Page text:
The increasing spread of lithium-ion batteries requires a better understanding of the cell state. Especially for systems that need a high reliability or possess a high-power output, cell-monitoring is mandatory. Current electrical methods like voltage metering or coulomb counting show a significant deviation from actual conditions. Therefore, alternative concepts for state-of-charge and state-of-health determination are necessary to get non-electrical information from the cell.
Here, the optical observation of the electrode is an interesting field of research as the optical change of the electrode materials during cycling can reveal their current state. For graphite a color change is well-known and can be observed by the implementation of refractive-index-sensitive optical fibers. For the lithium iron phosphate cathode, marker materials indium tin oxide or antimony tin oxide were added to achieve a noticeable change of brightness of the electrode. This effect was also observed with a fiber optical system utilizing the evanescent field of an etched optical fiber with a micro-sized cladding.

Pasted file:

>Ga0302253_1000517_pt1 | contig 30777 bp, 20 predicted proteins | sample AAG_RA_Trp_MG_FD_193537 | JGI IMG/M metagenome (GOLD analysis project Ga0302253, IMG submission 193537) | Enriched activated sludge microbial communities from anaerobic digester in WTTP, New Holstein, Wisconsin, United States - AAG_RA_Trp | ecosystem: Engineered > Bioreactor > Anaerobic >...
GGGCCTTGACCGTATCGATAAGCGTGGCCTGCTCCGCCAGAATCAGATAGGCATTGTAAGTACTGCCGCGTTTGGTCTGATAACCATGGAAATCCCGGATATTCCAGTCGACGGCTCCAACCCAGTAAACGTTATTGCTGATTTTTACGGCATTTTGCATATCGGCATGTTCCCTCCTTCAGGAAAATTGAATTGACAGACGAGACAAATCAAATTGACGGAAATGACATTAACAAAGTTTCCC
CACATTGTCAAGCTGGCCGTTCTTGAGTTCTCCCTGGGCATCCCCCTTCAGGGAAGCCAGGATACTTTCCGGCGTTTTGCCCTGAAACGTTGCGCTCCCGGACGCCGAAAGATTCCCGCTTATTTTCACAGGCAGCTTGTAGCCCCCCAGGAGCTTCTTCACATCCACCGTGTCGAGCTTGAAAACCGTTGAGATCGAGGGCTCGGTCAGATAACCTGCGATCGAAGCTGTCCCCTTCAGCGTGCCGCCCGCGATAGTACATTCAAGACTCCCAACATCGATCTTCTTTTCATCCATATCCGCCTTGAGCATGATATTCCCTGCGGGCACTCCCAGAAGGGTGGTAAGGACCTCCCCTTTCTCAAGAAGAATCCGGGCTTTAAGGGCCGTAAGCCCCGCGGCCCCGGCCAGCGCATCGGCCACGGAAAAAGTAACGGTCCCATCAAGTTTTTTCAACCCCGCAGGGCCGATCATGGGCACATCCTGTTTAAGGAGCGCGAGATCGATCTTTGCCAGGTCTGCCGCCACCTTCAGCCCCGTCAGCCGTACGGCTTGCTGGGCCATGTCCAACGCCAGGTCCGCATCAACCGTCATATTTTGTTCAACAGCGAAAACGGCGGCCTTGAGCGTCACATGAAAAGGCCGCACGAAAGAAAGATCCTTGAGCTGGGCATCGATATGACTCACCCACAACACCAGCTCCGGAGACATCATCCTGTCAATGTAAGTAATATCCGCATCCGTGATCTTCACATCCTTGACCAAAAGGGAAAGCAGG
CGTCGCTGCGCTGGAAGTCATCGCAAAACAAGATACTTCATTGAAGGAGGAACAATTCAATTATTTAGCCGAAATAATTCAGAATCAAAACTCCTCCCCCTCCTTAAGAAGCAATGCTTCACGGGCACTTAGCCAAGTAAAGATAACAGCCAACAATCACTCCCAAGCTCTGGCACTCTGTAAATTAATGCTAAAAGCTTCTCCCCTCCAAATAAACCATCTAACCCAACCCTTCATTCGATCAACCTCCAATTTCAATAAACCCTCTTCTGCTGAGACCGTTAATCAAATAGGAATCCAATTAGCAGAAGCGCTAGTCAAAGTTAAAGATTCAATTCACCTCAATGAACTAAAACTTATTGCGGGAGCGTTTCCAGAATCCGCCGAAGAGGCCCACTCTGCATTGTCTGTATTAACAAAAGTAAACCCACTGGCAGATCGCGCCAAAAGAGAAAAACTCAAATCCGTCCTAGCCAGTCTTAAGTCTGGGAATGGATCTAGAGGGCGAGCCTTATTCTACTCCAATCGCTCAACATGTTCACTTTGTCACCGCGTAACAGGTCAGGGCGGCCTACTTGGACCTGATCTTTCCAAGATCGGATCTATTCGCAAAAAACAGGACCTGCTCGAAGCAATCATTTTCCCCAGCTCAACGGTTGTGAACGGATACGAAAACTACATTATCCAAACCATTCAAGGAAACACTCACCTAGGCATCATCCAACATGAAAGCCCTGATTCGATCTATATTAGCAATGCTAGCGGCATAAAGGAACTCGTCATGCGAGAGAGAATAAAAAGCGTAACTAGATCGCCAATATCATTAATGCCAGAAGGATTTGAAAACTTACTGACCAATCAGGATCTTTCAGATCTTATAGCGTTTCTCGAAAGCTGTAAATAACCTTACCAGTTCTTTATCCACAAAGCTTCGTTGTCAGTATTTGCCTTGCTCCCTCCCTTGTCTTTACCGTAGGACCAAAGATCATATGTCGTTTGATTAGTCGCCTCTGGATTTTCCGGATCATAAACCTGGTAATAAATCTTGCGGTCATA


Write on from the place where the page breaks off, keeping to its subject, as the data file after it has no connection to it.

By this means, a cell with an optical fiber in each electrode was assembled and the cycling behavior of the optical transmission signal was monitored. The data shows a high correlation between optical signal and measured state-of-charge for both electrodes. This allows the state-of-charge determination with the help of an optical signal that is independent from electrical measurements. The additionally obtained cell information can be used to improve battery management systems and eventually achieve a saver and more efficient battery use.